What is Pebble Finish?
So, now that you know a little more about how marcite and quartz aggregate is created, you’ll be happy to learn that pebble finishes aren’t too different. A pebble finish is basically millions of tiny stones set into a cement base. They’re sorted by size and color (and sometimes refined by buffing them further. Then they’re integrated with marcite, with one notable exception: this pebble aggregate basically takes the place of the marble dust typically used in marcite plaster.
This is what ultimately gives pebble plaster so much strength and longevity.
Also referred to as pebble plaster (because in our industry, if you recall, we have multiple names for virtually everything), there are typically two sizes of pebbles:* standard (3-5 millimeters in diameter) and mini (1-2 millimeters in diameter). Commercial pebble blends can be either all standard, all mini, or a mix of the two.
*Refreshingly, “pebbles” in this case means exactly what you think it means: small naturally occurring stones mined from rivers, lakes and streams.
Why is it so popular?
Pebble’s popularity is due largely to its beauty and its durability. Pebble finishes last exponentially longer than traditional marcite; usually 15-20 years (but up to 30 years, in some cases).
They come in a broad range of colors, from light blues to deep teals, and even natural stone colors (after all, pebbles are simply small natural stones). The textures they create are truly gorgeous, and oftentimes with pebble interiors, the hue changes that occur between direct sunlight and nighttime illumination are striking.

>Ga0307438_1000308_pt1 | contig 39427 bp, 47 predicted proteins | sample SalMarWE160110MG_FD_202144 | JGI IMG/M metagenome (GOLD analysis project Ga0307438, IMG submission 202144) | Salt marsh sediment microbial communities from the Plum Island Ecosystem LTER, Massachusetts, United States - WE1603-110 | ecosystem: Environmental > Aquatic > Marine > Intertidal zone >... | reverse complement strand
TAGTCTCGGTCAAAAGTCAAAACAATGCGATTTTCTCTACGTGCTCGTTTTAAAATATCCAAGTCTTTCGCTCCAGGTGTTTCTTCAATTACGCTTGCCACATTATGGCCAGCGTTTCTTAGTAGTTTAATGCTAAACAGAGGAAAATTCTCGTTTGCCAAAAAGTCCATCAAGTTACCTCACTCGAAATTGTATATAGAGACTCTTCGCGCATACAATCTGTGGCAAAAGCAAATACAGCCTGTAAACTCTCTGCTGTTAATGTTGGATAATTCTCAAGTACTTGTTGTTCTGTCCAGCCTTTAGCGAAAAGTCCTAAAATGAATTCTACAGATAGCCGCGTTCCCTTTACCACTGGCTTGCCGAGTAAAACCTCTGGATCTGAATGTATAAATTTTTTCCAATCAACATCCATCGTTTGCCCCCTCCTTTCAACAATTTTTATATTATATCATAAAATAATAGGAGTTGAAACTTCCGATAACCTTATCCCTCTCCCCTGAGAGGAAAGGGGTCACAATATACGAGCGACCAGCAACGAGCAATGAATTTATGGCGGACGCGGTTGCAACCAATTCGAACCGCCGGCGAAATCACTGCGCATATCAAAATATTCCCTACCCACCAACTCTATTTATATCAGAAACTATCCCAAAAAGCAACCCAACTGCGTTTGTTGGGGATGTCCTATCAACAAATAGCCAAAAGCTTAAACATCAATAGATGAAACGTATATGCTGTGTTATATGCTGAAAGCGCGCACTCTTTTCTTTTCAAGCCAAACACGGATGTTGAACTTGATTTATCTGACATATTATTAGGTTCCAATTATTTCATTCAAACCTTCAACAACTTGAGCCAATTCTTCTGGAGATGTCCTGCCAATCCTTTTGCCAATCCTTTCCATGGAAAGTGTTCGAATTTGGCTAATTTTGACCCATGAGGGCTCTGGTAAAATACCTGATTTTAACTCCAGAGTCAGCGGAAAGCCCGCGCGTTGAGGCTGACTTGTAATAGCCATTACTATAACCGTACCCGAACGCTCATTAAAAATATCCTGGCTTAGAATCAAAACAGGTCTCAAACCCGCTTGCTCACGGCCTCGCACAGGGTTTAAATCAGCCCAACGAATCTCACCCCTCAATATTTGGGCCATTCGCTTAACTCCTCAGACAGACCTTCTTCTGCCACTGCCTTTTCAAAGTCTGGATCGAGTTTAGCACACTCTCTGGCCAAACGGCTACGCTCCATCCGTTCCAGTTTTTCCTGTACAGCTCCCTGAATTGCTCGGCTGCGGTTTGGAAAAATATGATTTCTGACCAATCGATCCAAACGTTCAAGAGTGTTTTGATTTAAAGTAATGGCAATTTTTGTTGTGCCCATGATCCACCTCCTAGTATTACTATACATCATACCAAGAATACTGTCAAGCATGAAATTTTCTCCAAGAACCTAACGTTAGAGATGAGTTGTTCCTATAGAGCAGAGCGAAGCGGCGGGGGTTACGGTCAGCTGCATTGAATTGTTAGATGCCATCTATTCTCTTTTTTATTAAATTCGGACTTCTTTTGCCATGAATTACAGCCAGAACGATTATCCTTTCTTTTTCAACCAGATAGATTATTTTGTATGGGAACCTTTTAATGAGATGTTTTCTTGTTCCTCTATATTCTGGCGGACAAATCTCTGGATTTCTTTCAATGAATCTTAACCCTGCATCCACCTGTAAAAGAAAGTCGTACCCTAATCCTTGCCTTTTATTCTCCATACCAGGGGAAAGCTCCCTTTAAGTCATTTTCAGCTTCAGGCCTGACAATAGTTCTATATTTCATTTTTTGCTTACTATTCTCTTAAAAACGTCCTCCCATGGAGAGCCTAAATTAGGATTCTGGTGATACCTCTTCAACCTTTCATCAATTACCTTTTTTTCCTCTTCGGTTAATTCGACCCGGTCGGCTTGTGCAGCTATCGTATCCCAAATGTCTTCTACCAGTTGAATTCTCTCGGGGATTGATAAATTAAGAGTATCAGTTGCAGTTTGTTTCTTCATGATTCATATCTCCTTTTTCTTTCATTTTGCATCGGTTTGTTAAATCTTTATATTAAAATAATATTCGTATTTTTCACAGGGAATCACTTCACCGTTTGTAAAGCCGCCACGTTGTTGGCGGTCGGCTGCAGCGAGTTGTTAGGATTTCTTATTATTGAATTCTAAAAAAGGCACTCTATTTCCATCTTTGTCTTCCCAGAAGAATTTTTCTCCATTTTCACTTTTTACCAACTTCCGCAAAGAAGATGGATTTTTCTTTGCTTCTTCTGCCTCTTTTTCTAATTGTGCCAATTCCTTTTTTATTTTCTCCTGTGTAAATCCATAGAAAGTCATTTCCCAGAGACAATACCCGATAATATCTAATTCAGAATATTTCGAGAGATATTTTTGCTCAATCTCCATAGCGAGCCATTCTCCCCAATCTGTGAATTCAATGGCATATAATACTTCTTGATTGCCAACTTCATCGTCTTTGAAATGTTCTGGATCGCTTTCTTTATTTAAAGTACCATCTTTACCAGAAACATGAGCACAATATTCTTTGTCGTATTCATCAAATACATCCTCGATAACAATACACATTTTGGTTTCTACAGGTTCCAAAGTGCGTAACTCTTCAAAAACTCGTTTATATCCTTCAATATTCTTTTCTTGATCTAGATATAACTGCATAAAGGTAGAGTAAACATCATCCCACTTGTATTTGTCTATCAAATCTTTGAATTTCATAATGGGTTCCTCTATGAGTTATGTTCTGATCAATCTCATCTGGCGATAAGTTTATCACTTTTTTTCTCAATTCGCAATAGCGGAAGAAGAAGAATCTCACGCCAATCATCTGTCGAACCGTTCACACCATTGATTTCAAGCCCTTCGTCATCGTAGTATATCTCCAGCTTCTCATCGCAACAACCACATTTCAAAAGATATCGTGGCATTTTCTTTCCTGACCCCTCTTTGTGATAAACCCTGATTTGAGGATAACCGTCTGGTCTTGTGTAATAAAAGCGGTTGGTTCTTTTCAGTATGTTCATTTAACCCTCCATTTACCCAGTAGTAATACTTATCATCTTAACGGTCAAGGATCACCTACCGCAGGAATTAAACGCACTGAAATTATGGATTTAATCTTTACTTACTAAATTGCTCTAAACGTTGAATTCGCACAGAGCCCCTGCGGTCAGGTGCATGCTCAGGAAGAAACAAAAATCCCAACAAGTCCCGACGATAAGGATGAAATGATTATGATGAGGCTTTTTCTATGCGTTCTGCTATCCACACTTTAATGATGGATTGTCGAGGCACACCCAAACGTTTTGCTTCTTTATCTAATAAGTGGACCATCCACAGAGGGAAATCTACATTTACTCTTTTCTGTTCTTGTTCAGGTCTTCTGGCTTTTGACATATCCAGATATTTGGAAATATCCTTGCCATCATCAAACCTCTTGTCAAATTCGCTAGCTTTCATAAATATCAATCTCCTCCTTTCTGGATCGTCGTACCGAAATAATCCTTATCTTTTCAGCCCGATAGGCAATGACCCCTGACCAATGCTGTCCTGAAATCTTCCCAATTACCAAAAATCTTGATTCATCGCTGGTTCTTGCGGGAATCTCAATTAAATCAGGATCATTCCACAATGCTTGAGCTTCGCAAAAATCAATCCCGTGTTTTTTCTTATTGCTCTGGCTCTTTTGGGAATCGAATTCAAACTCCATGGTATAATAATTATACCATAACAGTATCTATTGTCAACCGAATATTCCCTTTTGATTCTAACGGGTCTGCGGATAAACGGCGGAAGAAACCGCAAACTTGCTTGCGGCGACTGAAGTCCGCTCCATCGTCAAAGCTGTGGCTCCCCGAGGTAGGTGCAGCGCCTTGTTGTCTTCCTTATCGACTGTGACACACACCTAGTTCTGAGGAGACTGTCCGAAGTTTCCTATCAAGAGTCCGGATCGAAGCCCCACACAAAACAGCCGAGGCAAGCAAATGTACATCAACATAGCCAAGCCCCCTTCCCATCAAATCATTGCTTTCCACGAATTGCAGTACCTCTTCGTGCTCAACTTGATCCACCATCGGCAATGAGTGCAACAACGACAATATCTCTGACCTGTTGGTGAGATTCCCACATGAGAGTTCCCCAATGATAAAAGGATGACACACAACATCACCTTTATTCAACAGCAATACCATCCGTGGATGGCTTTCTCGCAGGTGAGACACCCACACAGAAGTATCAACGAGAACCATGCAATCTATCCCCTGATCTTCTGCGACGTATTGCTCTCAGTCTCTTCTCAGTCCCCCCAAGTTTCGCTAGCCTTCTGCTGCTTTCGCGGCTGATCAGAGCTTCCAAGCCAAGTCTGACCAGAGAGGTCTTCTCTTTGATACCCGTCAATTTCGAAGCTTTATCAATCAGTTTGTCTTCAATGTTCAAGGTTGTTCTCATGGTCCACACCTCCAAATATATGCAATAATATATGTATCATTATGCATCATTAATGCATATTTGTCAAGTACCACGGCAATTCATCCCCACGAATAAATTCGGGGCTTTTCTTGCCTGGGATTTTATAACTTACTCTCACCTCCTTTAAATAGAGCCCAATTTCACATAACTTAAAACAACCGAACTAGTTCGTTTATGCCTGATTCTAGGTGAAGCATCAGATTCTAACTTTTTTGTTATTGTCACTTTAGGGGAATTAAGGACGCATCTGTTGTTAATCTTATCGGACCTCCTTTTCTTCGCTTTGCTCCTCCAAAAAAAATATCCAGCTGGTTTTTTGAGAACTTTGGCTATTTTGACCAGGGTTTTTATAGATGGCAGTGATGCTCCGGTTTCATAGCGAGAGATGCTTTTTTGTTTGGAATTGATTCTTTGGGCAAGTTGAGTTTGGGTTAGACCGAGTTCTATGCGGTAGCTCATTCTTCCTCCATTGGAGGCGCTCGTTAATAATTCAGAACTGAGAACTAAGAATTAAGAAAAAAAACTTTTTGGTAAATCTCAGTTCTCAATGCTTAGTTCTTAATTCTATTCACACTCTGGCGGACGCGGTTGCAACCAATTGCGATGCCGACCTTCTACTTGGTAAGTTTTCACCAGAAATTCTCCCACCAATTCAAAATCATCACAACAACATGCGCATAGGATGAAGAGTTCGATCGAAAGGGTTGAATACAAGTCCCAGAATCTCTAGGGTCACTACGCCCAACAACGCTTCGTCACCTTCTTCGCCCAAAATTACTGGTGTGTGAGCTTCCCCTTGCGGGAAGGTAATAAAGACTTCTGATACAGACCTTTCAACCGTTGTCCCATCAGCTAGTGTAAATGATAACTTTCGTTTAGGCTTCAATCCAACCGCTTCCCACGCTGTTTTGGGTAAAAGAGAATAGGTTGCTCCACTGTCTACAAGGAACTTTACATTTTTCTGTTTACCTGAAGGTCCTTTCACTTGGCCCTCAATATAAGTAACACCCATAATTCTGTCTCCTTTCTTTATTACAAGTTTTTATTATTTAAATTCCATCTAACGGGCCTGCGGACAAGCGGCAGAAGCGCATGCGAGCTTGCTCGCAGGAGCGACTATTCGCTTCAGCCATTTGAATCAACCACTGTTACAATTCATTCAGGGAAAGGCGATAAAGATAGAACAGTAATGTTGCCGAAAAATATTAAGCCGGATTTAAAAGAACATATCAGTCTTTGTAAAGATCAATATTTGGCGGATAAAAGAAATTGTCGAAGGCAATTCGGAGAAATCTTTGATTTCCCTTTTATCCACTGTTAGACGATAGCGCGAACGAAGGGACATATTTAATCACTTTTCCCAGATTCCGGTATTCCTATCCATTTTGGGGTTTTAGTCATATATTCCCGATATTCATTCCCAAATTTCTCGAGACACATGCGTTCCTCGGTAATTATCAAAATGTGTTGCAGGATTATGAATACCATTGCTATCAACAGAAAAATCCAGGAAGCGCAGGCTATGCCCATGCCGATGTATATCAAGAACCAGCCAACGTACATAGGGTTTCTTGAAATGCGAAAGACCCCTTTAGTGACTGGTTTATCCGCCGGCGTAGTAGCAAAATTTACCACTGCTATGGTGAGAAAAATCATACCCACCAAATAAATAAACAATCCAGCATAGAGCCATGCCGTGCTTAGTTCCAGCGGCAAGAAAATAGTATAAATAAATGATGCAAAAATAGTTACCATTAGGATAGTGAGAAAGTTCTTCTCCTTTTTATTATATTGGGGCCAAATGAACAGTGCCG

A popular “side effect” of this texture is that it helps to hide small imperfections and stains. Generally speaking, pebble finishes are easier to maintain than other pool finishes. In addition to their strength, they don’t require a lot of brushing, and they repel stains remarkably well. In many cases, the texture of pebble finishes also creates a non-slip surface that some customers value.
However, this same textured feel is also considered by some to be one of this finish’s major drawbacks. Depending on the size, shape and mixture of the aggregate, pebble finishes can have a “rough” feeling on hands and feet that some customers find uncomfortable. We recommend, whenever possible, that our clients spend some time in a pebble pool before deciding on pebble for their own pool.
The other big hurdle for customers when it comes to pebble finishes can be the cost. While there are literally dozens of different factors that can affect the cost of a pebble finish (including the supplier, the product line, and the characteristics of the pebbles themselves), pebble finishes are often the most expensive of the three interior finishes we’ve covered so far.
That’s why it’s important to think about the cost of the overall life-cycle of your pool. As a general rule, the more you invest on your interior finish up front, the less you’ll need to spend on maintenance and repair in the years to follow.
See you next week, when we continue our series about pool finishes -- and be sure to follow us on social media to stay up to speed on our current projects and latest news from the custom pool industry!